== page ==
Manuscript Writing Rules

Manuscript Writing Rules

While editing the manuscripts, please take the MANUSCRIPT TEMPLATE as an example.

Manuscripts should meet the following criteria:

1. Page Layout

Sheet Size: A4 Vertical

Top Margin: 3 cm

Bottom Margin: 3 cm

Left Margin: 3 cm

Right Margin: 3 cm

Font: Cambria

Main Title: 12-point

Chapter and Subheadings: 12-point

Main Text: 11-point

Abstract: 10-point

Footnote text: Footnote can be added only in cases that require explanation (9-point).

Paragraph Spacing: Before 0 pt. - After 0 pt.

Indent: 1,25 cm

Line Spacing: Single (1)


2. Writing Rules:

a. Title: Main title should be compatible with the content. Titles of the main sections, references and appendices should be written in bold and capital letters. In the study, subheadings can be used to provide an information systematically and the headings can be numbered, if necessary. Only the first letters of the subheadings should be bold and capitalized. Authors should continue from the same line by placing a colon at the end of the subheadings.

b. Abstract: At the beginning of the article, there should be an abstract in Turkish consisting at least 150 and maximum 200 words and 150-250 words in English which concisely expresses the problem, purpose, importance, method, and findings/results of the research. Abstracts should be indented 1,5 cm both from the left and the right. Keywords consisting of at least 5 and at most 8 words should be given below the abstract. Keywords should be ordered from general to specific. The first letters of the keywords should have uppercase letters, the other letters should have lowercase letters and they should be separated by commas.

c. Extended Abstract: There should be an extended abstract consisting of at least 300 and at most 500 words and mentioning the purpose, method, findings, and results of the work. Extended abstracts should be prepared in English for Turkish articles; and in Turkish for articles written in English and Arabic. Extended abstract should be added after the conclusion of the article, before reference list. 

d. Main Text: Manuscripts should not exceed 11000 (eleven thousand) words and book reviews should not exceed 1000 (thousand) words. The parts that need to be emphasized in the text should be written in italic letters, not bold.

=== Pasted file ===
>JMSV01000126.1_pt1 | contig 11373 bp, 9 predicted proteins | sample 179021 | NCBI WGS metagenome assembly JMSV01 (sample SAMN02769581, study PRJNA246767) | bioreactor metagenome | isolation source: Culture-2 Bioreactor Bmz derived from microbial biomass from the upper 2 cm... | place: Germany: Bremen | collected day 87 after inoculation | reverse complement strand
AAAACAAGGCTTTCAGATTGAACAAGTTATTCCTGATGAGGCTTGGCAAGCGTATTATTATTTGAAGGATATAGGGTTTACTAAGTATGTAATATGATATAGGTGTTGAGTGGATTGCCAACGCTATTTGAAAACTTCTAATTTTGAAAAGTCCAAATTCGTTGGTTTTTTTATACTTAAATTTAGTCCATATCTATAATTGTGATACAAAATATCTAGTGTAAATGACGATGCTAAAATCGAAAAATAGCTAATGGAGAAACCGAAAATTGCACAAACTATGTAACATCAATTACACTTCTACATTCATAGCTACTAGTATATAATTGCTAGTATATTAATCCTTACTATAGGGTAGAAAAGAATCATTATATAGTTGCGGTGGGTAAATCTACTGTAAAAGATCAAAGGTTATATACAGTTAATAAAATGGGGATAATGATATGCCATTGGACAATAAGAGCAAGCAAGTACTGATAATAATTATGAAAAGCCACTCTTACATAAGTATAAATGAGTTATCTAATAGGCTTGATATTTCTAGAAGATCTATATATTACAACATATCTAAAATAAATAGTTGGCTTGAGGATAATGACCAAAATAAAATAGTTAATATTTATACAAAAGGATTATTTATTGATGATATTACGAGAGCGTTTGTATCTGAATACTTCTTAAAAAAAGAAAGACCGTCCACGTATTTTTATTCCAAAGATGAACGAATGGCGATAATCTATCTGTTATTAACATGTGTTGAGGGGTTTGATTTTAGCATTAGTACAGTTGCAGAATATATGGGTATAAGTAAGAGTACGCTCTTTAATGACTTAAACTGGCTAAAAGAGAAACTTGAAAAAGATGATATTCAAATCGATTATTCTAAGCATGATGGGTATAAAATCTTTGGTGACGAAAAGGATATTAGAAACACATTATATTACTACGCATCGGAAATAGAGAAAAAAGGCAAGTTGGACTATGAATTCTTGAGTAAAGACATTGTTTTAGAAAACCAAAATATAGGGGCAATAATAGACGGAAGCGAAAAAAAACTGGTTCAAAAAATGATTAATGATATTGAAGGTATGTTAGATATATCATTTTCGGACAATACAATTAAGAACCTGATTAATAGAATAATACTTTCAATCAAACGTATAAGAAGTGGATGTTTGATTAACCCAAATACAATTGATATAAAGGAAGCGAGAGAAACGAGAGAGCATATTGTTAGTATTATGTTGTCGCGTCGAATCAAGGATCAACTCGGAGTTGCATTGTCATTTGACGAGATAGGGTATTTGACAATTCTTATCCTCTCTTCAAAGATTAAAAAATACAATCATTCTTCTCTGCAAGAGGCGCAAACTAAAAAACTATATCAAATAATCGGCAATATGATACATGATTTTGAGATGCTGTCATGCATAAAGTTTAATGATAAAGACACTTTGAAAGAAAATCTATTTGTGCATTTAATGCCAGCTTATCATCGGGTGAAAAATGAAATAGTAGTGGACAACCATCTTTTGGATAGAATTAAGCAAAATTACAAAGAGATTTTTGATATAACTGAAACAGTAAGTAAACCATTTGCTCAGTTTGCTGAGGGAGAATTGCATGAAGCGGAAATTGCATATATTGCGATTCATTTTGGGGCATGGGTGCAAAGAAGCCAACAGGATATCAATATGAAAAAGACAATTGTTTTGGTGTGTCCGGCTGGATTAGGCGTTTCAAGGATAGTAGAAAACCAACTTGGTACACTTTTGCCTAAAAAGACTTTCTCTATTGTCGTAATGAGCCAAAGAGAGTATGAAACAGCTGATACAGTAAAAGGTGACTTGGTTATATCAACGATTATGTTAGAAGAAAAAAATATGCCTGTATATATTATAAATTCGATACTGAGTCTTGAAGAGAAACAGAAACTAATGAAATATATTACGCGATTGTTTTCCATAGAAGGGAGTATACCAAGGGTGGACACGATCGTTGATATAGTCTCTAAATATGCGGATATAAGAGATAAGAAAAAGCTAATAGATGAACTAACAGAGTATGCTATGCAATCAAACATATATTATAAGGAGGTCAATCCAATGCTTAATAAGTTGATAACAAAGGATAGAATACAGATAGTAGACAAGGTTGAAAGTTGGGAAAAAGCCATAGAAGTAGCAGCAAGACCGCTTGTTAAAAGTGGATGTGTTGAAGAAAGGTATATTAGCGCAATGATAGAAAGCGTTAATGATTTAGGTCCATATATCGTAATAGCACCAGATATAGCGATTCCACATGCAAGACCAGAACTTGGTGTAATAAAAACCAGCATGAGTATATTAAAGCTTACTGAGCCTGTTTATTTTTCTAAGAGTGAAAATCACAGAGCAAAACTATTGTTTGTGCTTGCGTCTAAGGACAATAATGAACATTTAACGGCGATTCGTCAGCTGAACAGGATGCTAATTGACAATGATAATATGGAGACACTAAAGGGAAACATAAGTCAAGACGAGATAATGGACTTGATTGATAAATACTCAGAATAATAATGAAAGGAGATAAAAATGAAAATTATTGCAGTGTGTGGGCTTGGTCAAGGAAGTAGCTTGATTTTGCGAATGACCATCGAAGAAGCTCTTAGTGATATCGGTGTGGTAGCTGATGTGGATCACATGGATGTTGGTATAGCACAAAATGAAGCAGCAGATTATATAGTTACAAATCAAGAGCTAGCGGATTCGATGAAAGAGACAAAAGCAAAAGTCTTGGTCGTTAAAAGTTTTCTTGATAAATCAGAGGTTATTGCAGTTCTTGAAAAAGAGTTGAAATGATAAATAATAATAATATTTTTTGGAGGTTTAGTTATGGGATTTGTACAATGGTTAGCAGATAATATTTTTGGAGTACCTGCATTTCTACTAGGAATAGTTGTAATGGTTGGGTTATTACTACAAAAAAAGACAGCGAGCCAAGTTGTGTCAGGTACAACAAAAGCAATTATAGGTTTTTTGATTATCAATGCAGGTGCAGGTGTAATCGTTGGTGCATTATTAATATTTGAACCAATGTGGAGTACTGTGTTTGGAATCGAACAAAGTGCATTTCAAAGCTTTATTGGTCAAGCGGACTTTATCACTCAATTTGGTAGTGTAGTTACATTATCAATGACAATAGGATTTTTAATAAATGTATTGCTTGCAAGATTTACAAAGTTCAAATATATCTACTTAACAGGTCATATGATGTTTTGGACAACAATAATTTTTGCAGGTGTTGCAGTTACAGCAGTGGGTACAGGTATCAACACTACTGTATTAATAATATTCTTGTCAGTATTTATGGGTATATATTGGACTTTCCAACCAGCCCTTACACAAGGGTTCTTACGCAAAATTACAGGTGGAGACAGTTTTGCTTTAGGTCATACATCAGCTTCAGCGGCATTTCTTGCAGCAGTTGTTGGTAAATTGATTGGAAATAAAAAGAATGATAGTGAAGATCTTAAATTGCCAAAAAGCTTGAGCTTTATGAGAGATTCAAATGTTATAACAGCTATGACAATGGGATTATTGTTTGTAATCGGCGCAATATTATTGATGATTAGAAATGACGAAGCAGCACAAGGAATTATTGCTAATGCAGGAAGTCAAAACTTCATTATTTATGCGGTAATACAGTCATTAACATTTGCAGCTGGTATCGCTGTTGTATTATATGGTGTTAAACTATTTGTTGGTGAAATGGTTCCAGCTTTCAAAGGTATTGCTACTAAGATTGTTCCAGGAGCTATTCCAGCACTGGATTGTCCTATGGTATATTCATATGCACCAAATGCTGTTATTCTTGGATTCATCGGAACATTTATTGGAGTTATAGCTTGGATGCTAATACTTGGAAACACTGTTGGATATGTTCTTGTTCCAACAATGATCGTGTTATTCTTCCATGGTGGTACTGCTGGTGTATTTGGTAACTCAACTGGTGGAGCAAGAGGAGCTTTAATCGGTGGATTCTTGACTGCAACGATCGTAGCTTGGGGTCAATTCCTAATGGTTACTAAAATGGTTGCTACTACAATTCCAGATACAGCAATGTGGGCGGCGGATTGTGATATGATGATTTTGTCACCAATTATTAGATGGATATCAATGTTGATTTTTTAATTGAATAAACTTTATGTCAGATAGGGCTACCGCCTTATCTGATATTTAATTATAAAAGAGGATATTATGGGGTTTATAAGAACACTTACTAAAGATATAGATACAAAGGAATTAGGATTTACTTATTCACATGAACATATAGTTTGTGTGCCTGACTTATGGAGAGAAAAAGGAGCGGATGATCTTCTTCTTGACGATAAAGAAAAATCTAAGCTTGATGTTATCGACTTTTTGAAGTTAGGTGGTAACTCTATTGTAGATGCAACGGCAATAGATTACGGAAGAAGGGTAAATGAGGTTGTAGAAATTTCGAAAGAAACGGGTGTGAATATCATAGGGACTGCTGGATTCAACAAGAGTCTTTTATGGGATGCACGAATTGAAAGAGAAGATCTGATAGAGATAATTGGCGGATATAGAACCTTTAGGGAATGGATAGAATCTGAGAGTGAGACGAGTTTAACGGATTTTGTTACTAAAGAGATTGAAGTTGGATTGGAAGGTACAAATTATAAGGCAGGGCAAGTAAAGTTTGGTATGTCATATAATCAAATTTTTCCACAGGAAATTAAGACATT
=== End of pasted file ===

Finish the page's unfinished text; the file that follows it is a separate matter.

e. Tables and Figures: Tables should have numbers and titles. The number of the table should be written at the top, left-justified and vertical, the title of the table should be written italic with the first letter of each word capitalized. Tables should be in the appropriate places in the text. The number and the title of the figures should be centered just below the figure. The figure number should be written italic, ends with period; and the figure name should be written vertically with just first letter capitalized.

f. Details such as page numbers, headers and footers should not be included in the manuscripts.

g. Turkish Language Association’s spelling guide should be taken as a basis, except the situations that the article or the subject is compulsory in terms of spelling and punctuation.

h. Citing and Reference List: Citations and reference list should be arranged according to the rules stated below. Articles that are not edited according to the specified rules will be returned directly to the authors without being reviewed.


General Rules for In-Text Citations:

  • Footnotes should not be used in citing references.
  • Direct quotations contain more than 40 words, should be treated as block quotations. Start a block quotation on a new line and indent the whole block 0.5 in from the left margin. Quotation marks should not be used to enclose a block quotation.
  • When citing the works of the same author within the same year, such a way is followed; (Karataş, 2001a, Karataş, 2001b).
  • When citing multiple sources, author names should be given in alphabetical order. e.g. (Anar, 2019, p. 15; Ceylan, 1999, p. 38; Korkmaz, 2014, p. 71).
  • In multi-author publications, the name of the first author (Kaplan et al., 1999), if the publication cited is not accessible (Rabbitt, 1982, as cited in Lyon et al., 2014), if an oral source is used, information as Name, Surname, Date and Place of Interview should be added.
  • For a work with 21 or more authors, include the first 19 authors’ names, insert an ellipsis (...), but no ampersand, and then write the final author’s name.
  • When citing web resources, author name or name of group or name of institution and date should be given. 


The following points should be carefully considered when using in-text citations:

Books with One Author